One of the most popular buzzwords around at the moment is “wearables,” which refers to computing devices that, as you might guess, are worn on the body.
It’s the hottest tech trend of the past year and the field expected to reach a staggering $30 billion in sales by 2018. So what do you need to know about wearables to impress a potential client or someone in the industry (other than making a reference to Google Glass)? Here’s a breakdown of the basics:
Wearables are not new: They have existed for decades, but only recently got a high-tech makeover and some serious cachet. Think of the calculator watch, headphones, or more recently, Bluetooth headsets, which earned a reputation as an annoyance. Fast-forward to 2014. Headphones have turned into pricy showpieces for audiophiles and trendsetters, and that was just the beginning. Now with a powerful combination of miniaturized computing, the Internet, and hordes of enterprising companies, there is a wearable for nearly every activity in our lives.
What they do: The three major wearables categories are: lifestyle (to simplify everyday tasks and activities), entertainment (to deliver music, games, or movies), and health and fitness (to monitor personal body data for medical and motivational purposes). There are also medical, security and other markets, but those three are the biggies. The most popular types of wearables are fitness bands and smart watches. Though Google Glass has gotten plenty of press (and has been banned from some restaurants and bars), it’s not as popular as a handful of other devices. Then there are the wacky wearables, such as kids’ pajamas with QR codes for bedtime stories, or a headset that reads your dog’s mind.
Coverage head-to-toe: There are wearable form factors for almost every part of the body (yes, every part; read on). Major ones include: portable heads-up displays (or HUDs) over the eyes for computing, entertainment, or taking photos; an array of jewelry, from necklaces that warn of potential attackers to rings that control gestures; wrist bands to motivate work outs and smartwatches to compose emails; smart clothing to monitor medical conditions and track athletic performance; and even shoes that can give directions. Then there are the “Sexual Intimacy” wearables, which you can figure out for yourself.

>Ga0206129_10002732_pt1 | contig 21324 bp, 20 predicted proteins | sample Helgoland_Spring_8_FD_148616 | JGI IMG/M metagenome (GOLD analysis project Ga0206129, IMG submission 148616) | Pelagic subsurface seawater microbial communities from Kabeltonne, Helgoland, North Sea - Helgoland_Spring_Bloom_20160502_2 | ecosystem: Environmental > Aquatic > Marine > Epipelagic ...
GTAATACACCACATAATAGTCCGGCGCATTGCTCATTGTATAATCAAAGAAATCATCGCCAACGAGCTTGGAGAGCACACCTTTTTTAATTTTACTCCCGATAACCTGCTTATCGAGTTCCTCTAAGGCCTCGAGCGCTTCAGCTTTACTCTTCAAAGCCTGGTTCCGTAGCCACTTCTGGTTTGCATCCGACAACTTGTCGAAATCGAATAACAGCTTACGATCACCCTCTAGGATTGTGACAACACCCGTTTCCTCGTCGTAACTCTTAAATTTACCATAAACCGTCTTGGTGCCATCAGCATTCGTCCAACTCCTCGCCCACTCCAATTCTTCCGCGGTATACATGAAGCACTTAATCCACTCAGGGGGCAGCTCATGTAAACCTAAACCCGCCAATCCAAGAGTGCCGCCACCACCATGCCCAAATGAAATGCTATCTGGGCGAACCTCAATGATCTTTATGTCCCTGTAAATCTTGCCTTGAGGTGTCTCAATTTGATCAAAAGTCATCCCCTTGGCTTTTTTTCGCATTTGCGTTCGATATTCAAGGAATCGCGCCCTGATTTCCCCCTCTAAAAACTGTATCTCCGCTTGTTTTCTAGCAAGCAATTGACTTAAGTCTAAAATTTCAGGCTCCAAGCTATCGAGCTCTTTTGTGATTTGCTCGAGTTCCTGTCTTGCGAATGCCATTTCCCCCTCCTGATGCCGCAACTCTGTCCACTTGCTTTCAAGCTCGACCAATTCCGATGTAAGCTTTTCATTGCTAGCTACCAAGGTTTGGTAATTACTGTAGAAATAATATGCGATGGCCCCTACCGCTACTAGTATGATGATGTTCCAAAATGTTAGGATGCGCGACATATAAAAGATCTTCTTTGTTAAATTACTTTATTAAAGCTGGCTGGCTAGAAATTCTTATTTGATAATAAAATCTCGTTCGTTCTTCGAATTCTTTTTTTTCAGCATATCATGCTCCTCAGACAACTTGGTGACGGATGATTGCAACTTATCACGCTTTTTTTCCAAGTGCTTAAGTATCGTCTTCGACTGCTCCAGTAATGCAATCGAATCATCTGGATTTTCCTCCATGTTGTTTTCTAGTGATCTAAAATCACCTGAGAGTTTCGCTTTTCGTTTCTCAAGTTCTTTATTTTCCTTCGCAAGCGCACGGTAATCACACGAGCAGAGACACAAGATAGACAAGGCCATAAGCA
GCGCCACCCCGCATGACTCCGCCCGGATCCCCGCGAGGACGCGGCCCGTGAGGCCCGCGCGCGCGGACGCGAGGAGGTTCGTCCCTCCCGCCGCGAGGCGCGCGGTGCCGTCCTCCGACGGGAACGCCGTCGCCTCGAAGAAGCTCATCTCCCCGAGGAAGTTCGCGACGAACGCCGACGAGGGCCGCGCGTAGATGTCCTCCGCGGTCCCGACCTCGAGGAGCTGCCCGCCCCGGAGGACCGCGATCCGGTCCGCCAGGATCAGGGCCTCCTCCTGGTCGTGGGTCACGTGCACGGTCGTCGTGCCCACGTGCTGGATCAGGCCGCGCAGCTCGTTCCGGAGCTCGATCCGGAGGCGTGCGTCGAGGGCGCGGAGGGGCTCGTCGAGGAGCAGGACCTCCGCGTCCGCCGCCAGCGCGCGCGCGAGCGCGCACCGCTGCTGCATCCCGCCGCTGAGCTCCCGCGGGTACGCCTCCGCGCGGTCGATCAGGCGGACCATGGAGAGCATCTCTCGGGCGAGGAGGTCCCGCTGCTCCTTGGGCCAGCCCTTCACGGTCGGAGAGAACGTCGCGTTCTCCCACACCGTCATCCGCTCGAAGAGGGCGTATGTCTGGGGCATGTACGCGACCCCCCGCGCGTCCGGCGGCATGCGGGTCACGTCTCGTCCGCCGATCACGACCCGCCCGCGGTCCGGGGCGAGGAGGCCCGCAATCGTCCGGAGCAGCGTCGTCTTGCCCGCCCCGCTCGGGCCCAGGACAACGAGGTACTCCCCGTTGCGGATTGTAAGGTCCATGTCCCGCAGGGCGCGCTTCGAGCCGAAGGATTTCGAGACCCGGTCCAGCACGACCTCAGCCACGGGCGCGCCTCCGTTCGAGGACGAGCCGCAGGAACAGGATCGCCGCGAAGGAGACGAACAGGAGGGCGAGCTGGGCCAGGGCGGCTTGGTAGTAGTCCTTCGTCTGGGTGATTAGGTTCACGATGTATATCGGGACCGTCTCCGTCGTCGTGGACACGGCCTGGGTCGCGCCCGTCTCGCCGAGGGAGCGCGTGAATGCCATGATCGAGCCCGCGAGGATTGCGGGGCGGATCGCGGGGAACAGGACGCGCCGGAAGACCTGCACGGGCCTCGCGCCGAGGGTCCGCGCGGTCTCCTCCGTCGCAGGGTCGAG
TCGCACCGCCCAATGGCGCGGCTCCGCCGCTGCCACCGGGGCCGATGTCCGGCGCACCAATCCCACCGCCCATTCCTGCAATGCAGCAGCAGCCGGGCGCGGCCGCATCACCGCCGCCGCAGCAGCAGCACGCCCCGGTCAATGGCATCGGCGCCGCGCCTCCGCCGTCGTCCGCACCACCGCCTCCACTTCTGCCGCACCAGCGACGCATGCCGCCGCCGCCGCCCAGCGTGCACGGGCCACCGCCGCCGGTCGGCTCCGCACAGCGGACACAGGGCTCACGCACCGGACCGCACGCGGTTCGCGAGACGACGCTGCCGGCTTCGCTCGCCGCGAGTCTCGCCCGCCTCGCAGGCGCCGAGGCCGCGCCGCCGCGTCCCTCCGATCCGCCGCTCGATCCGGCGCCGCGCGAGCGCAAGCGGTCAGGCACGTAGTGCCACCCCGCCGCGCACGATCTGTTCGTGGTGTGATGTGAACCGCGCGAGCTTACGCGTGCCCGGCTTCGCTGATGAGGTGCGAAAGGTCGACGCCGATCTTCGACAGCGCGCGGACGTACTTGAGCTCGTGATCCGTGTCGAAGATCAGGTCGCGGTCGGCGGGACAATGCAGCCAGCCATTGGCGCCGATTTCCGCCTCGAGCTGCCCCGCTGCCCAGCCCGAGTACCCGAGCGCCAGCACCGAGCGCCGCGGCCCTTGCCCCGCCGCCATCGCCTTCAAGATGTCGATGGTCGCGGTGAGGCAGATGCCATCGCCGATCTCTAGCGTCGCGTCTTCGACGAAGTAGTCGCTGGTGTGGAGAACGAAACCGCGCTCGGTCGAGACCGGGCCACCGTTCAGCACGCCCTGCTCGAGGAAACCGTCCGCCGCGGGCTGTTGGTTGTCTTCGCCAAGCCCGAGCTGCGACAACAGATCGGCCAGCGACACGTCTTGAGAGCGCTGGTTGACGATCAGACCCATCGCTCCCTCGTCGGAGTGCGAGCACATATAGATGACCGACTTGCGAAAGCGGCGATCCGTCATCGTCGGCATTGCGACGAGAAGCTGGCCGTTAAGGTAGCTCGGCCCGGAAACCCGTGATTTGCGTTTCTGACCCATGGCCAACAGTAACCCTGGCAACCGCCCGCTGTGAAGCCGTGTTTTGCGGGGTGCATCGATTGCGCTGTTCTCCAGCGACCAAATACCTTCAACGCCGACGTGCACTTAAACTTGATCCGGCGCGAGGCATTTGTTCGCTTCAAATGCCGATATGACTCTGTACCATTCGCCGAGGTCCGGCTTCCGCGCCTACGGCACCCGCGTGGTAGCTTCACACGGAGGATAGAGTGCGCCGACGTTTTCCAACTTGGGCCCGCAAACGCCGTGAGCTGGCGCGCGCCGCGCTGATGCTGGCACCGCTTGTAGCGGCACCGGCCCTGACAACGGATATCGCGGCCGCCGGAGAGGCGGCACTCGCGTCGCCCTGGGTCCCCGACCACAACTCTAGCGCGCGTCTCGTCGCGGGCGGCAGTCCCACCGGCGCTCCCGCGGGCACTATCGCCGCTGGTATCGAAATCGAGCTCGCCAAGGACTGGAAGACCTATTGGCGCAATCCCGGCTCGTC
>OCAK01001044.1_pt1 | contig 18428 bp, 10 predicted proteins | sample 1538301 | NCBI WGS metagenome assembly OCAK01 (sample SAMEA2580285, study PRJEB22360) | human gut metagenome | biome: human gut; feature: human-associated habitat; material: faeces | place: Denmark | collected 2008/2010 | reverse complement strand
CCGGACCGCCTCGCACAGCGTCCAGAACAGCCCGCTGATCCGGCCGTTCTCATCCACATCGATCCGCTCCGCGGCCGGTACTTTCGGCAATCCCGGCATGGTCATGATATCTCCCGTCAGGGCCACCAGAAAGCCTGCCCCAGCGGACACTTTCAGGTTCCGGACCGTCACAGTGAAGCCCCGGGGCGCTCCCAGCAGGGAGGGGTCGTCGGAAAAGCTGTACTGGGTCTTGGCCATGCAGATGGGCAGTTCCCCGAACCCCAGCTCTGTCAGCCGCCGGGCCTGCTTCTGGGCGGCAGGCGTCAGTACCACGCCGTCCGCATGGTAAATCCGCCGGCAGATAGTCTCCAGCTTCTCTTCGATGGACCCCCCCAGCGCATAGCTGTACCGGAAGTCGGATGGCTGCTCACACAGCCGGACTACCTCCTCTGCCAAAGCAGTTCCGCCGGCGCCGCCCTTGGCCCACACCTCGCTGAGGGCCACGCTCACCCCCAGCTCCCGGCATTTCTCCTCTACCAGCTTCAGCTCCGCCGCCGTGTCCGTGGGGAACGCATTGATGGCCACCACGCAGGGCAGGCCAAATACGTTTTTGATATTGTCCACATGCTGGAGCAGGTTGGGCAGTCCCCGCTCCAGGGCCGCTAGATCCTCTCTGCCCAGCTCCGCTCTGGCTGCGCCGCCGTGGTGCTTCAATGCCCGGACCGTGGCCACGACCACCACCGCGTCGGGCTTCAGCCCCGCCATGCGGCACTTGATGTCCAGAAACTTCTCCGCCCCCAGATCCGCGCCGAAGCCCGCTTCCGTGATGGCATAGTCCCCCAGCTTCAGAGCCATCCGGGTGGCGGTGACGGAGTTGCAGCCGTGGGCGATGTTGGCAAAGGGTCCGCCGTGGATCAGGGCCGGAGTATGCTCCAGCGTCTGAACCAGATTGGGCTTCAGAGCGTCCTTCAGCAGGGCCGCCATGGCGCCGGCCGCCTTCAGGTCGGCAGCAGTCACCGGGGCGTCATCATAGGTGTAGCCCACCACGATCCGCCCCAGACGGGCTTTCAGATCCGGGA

The technology: It’s complicated, but here are the basics. For starters, though not all wearables require an Internet connection the excitement and value of these gadgets lie in the fact that they are connected to the rapidly growing “Internet of Things.” The complication? Most companies, whether big brands and startups, have built their own ecosystems, using proprietary or homegrown platforms and operating systems. Thus, many devices work in a silo, which ends up adding a lot of time and expense to the product development cycle. A potential solution would be to standarize hardware and software, which would streamline and lower the cost of the design process, and ultimately deliver better usability features (including longer battery life and the same charger working with multiple devices). Though there is some support for this idea in the industry, making it a reality is difficult. It will take a while.
Consumer adoption hurdles: One of the glaring issues for wearables, beyond the hype, is that, while consumers are intrigued with the idea, it’s not enough to open up their wallets. This is a story in itself, but here are the main things to know:
• Price Point: Even though half of consumers say they plan to buy a wearable in the future, about 75% of consumers think they are too expensive. Plus, the novelty often wears off after 6 months.
• Glamour Don’t?: Save for some sleeker exceptions, wearables are generally perceived as clunky. In fact, surveys show that more than half of consumers want wearables that are unique, such as understated jewelry, and other form factors that are more seamless and chic (Think of the wearables in the film “Her”).
• Competition With Smartphones: Most wearable tech must be paired with a smartphone to operate, and in some cases a smartphone can perform the same function using a mobile app. Wearables typically perform one function, whereas smartphones are the great multi-tasker (and virtually a wearable and appendage in and of themselves).
There are, of course, many other aspects to wearable tech, like who owns (and uses) all that transmitted data? How will wearables be monetized in the future? What types of wearables are primed for the workplace?
So if all this makes your head spin, don’t worry. It’s all still coming together. Sit back, relax and strap on the dream-enhancing headband tonight.
Janice Cuban is principal of Janice Cuban Creative, specializing in content marketing for B2B, B2C and small businesses. She is also a blogger, freelance writer and lover of all things marketing and technology.